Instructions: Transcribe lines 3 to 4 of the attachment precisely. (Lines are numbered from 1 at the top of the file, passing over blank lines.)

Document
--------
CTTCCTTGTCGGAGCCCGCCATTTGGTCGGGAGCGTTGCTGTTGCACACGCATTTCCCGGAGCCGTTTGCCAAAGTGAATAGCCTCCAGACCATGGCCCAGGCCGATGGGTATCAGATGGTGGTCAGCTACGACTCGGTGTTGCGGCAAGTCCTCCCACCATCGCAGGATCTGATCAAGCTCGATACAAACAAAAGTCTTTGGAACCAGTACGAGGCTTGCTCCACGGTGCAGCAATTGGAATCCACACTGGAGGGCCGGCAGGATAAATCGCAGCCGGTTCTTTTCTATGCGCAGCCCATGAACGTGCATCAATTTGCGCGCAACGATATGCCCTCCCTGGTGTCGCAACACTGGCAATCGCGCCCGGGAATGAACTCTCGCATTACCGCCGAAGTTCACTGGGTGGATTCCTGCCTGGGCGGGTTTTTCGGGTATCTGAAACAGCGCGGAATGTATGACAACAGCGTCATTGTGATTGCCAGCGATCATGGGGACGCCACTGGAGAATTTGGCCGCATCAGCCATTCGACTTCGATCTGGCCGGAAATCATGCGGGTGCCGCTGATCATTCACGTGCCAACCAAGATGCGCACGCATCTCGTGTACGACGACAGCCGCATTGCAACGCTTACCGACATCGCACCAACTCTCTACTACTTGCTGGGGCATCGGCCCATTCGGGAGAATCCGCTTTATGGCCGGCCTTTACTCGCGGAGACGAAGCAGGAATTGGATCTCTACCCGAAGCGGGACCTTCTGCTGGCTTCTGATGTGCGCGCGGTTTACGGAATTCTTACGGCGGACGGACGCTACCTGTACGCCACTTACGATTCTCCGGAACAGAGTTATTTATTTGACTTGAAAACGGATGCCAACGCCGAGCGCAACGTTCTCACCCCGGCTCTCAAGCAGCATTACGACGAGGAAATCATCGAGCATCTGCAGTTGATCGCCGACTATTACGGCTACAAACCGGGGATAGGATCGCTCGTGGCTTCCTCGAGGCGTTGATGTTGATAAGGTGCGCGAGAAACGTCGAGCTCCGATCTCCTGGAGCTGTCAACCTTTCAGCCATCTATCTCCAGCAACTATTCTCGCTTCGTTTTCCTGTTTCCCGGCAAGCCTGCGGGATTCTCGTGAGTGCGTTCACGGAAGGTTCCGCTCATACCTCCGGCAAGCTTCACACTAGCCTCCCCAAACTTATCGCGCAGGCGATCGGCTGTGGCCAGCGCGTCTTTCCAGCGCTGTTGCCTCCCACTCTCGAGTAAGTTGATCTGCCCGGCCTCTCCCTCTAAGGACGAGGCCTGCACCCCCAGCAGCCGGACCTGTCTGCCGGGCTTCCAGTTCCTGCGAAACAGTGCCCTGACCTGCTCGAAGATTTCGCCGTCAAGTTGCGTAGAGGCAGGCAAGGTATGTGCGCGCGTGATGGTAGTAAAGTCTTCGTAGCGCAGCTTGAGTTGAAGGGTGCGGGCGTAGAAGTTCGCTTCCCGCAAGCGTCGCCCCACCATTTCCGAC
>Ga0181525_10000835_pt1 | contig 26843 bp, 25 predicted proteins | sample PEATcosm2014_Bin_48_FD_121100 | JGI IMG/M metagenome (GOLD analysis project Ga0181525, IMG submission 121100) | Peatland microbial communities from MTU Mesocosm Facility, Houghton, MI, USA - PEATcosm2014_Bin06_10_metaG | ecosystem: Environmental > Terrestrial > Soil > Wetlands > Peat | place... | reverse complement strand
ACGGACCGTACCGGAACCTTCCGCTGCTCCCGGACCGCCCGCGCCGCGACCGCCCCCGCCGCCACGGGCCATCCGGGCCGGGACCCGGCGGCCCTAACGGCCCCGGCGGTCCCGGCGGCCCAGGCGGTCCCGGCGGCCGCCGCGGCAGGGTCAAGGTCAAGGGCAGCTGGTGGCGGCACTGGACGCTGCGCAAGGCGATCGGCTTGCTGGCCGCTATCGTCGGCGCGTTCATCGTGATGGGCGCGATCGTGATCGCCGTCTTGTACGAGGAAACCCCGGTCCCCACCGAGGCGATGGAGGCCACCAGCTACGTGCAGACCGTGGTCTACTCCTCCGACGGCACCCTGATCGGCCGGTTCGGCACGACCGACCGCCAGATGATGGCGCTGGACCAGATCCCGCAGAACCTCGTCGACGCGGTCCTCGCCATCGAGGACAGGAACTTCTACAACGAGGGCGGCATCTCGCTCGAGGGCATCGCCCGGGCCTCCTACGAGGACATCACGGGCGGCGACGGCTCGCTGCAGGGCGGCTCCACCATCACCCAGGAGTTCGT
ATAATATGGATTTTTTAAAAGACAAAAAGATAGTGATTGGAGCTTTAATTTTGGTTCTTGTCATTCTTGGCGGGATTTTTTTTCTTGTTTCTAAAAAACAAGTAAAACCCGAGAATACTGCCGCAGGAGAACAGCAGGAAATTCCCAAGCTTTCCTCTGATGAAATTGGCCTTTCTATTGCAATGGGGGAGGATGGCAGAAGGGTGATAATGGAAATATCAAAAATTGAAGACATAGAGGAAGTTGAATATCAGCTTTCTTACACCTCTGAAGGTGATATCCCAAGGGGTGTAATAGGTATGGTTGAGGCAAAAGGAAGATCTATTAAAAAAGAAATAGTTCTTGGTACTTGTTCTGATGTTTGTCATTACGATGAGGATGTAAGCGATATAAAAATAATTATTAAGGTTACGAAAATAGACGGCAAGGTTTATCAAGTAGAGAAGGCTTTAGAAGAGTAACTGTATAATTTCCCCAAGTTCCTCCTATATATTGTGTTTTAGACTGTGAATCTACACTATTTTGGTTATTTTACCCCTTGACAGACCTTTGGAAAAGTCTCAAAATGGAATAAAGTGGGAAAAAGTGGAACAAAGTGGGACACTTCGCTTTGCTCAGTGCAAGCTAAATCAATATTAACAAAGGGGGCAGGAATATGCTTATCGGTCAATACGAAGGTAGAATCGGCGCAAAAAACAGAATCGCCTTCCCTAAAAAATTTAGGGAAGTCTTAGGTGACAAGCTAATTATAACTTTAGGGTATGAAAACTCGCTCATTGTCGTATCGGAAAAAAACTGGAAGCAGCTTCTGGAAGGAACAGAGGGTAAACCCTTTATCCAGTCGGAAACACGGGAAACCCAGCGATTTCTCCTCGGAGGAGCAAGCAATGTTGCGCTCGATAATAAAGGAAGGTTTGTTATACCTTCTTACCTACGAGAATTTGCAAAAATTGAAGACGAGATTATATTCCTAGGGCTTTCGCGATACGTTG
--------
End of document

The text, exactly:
ACGGACCGTACCGGAACCTTCCGCTGCTCCCGGACCGCCCGCGCCGCGACCGCCCCCGCCGCCACGGGCCATCCGGGCCGGGACCCGGCGGCCCTAACGGCCCCGGCGGTCCCGGCGGCCCAGGCGGTCCCGGCGGCCGCCGCGGCAGGGTCAAGGTCAAGGGCAGCTGGTGGCGGCACTGGACGCTGCGCAAGGCGATCGGCTTGCTGGCCGCTATCGTCGGCGCGTTCATCGTGATGGGCGCGATCGTGATCGCCGTCTTGTACGAGGAAACCCCGGTCCCCACCGAGGCGATGGAGGCCACCAGCTACGTGCAGACCGTGGTCTACTCCTCCGACGGCACCCTGATCGGCCGGTTCGGCACGACCGACCGCCAGATGATGGCGCTGGACCAGATCCCGCAGAACCTCGTCGACGCGGTCCTCGCCATCGAGGACAGGAACTTCTACAACGAGGGCGGCATCTCGCTCGAGGGCATCGCCCGGGCCTCCTACGAGGACATCACGGGCGGCGACGGCTCGCTGCAGGGCGGCTCCACCATCACCCAGGAGTTCGT
ATAATATGGATTTTTTAAAAGACAAAAAGATAGTGATTGGAGCTTTAATTTTGGTTCTTGTCATTCTTGGCGGGATTTTTTTTCTTGTTTCTAAAAAACAAGTAAAACCCGAGAATACTGCCGCAGGAGAACAGCAGGAAATTCCCAAGCTTTCCTCTGATGAAATTGGCCTTTCTATTGCAATGGGGGAGGATGGCAGAAGGGTGATAATGGAAATATCAAAAATTGAAGACATAGAGGAAGTTGAATATCAGCTTTCTTACACCTCTGAAGGTGATATCCCAAGGGGTGTAATAGGTATGGTTGAGGCAAAAGGAAGATCTATTAAAAAAGAAATAGTTCTTGGTACTTGTTCTGATGTTTGTCATTACGATGAGGATGTAAGCGATATAAAAATAATTATTAAGGTTACGAAAATAGACGGCAAGGTTTATCAAGTAGAGAAGGCTTTAGAAGAGTAACTGTATAATTTCCCCAAGTTCCTCCTATATATTGTGTTTTAGACTGTGAATCTACACTATTTTGGTTATTTTACCCCTTGACAGACCTTTGGAAAAGTCTCAAAATGGAATAAAGTGGGAAAAAGTGGAACAAAGTGGGACACTTCGCTTTGCTCAGTGCAAGCTAAATCAATATTAACAAAGGGGGCAGGAATATGCTTATCGGTCAATACGAAGGTAGAATCGGCGCAAAAAACAGAATCGCCTTCCCTAAAAAATTTAGGGAAGTCTTAGGTGACAAGCTAATTATAACTTTAGGGTATGAAAACTCGCTCATTGTCGTATCGGAAAAAAACTGGAAGCAGCTTCTGGAAGGAACAGAGGGTAAACCCTTTATCCAGTCGGAAACACGGGAAACCCAGCGATTTCTCCTCGGAGGAGCAAGCAATGTTGCGCTCGATAATAAAGGAAGGTTTGTTATACCTTCTTACCTACGAGAATTTGCAAAAATTGAAGACGAGATTATATTCCTAGGGCTTTCGCGATACGTTG